Kunsthalle Bern Presents Santu Mofokeng Photographic Essays

| October 7, 2011 | 0 Comments

Kunsthalle Bern present Santu Mofokeng’s first international retrospective. A leading South African photographer, Mofokeng consistently subverts the alleged certainties of cultural and racial histories, questioning photography’s politics of representation and its objectivity, in works dealing with a variety of issues; religious rituals, memorials or desolate landscapes. Mofokeng’s black-and-white photographs are lasting images of humanity, recording not just adversity and oppression, but also happy moments and the indomitable human spirit. Exhibition open 8 October–27 November 2011.

Santu Mofokeng was born in 1956 in Johannesburg and started his career as a street photographer in Soweto during Apartheid. He was a member of the Afrapix collective, which fought Apartheid by presenting documentary photographs on the resistance movement and the desolate social conditions in 1980s South Africa. Over the course of ten years, Mofokeng worked as a research- and documentary-photographer at the Institute for Advanced Social Research (formerly the African Studies Institute) at the University of the Witwatersrand. In 1989 he decided to no longer photograph for journalistic purposes, but rather to document everyday life in South Africa’s townships. He asked black families for permission to copy their old family pictures from the years between 1890 and 1950, in order to counter the representation of black people as backward and rural in publications that were financed by the Apartheid-state (e. g. the tourist’s brochure Native Life in South Africa, 1936). By showcasing the diversity of black family life, with his Black Photo Album, Mofokeng created an invaluable cultural archive.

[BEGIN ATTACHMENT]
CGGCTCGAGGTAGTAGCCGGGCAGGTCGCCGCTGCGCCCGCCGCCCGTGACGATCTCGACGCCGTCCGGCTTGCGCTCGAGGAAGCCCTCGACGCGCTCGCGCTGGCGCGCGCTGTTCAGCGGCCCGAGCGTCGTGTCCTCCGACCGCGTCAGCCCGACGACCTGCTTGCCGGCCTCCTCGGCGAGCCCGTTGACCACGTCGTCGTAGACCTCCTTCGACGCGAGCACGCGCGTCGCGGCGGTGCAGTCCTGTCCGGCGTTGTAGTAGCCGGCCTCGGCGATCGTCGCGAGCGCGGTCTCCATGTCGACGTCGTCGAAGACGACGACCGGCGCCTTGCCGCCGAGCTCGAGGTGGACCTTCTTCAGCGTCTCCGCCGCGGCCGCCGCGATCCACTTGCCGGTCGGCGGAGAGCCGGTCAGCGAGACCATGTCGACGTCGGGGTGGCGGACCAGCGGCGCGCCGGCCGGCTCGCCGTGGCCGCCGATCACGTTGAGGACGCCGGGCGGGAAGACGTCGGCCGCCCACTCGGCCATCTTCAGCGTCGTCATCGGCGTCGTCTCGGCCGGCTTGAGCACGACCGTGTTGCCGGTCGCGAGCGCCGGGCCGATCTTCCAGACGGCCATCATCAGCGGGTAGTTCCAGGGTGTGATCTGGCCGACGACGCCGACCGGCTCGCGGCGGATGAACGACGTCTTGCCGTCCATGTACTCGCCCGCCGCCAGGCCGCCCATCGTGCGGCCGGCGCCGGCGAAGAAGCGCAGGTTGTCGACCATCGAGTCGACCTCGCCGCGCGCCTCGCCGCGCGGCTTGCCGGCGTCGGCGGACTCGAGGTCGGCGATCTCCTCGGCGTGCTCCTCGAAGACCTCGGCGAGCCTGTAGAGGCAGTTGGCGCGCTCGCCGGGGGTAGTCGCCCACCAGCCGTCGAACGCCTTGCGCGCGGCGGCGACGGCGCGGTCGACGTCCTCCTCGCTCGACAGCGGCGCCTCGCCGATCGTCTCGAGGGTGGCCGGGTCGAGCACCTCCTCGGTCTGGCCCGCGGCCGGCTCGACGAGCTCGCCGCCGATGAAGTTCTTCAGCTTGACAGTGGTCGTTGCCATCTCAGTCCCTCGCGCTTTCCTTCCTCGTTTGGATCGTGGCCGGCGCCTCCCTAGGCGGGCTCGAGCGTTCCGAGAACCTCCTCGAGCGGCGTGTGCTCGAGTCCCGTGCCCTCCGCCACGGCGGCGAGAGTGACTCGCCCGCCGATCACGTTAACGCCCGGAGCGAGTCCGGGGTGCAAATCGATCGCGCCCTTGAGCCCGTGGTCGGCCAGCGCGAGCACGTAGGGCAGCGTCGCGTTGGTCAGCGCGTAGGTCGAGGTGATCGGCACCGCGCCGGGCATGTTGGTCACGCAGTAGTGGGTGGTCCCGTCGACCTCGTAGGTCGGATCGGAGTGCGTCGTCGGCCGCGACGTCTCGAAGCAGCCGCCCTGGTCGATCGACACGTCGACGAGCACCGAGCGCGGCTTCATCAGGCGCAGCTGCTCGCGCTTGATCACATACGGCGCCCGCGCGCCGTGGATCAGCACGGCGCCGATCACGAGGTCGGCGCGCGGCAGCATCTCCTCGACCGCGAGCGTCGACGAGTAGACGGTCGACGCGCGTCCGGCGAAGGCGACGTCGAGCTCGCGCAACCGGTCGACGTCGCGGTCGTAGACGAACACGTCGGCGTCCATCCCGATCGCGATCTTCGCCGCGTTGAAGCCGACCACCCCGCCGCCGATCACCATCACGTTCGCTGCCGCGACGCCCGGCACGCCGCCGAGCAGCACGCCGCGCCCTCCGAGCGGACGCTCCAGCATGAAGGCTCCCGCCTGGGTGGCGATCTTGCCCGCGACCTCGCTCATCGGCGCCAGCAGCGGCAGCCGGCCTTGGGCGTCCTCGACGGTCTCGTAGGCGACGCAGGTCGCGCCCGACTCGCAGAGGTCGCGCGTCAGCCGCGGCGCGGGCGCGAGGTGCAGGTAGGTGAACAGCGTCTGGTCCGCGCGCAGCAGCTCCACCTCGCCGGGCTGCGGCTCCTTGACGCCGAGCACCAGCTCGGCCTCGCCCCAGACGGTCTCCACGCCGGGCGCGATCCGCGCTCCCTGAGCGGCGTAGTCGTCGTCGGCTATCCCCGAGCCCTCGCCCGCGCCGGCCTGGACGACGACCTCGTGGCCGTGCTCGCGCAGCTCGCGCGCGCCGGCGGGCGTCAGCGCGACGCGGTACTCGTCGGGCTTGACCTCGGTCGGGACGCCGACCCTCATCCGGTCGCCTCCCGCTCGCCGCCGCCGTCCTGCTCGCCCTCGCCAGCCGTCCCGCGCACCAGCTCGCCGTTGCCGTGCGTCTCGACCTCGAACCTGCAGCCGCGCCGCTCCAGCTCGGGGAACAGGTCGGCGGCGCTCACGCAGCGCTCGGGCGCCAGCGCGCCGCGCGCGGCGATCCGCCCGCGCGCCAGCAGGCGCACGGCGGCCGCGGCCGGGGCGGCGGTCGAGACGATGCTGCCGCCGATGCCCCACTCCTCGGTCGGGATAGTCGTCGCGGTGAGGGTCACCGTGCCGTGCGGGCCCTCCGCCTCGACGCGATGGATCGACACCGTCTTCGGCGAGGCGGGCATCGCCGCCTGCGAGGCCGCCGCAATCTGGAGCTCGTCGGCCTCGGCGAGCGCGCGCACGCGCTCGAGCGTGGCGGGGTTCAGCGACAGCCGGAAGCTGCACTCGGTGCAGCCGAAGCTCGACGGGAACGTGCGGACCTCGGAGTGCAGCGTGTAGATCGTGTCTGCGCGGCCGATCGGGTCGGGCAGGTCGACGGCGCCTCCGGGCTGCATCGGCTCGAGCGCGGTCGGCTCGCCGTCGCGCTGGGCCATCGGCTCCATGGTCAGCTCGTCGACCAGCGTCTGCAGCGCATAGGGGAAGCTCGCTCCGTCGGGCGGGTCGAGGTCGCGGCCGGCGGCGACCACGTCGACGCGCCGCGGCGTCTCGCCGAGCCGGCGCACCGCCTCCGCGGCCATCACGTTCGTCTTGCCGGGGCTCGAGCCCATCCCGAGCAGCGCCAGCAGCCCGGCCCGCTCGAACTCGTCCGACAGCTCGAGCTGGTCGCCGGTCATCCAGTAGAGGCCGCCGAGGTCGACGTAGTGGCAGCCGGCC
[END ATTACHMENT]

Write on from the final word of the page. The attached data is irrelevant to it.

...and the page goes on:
Mofokeng’s photographs have been shown all over the world in landmark exhibitions: for instance, at documenta 11 in Kassel, and in the touring exhibition The Short Century, Independence and Liberation Movements in Africa: 1945–1994. His works were also presented at the Sharjah Biennial, the Gwangju Biennial, as well as at Rencontres de Bamako, Biennale Africaine de la Photographie.
Santu Mofokeng lives in Johannesburg, South Africa.

The exhibition at Kunsthalle Bern is organised in collaboration with Jeu de Paume (Paris), Extracity Kunsthal Antwerpen, and Bergen Kunsthall (Bergen) and is supported by Vlaams-Nederlands Huis deBuren, Brussels and the Institut Français, Paris, the Südkulturfonds and the Gubler-Hablützel Foundation, Switzerland.

A comprehensive monograph, co-published by Kunsthalle Bern, Jeu de Paume, Extracity Kunsthal Antwerpen, Bergen Kunsthall and Prestel Verlag, provides an overview of Santu Mofokeng’s extensive and multi-faceted body of work both as a photographer and as an author. Mofokeng’s texts revolve around the same topics as his photography work, and they highlight his personal perspective and position as an outside observer. An interview by curator Corinne Diserens with Santu Mofokeng, as well as essays by Adam Ashforth, Okwui Enwezor, Sarat Maharaj, Patricia Hayes, Sabine Vogel, and Ivan Vladislavic allow for a profound encounter with Mofokeng’s art and its contexts.

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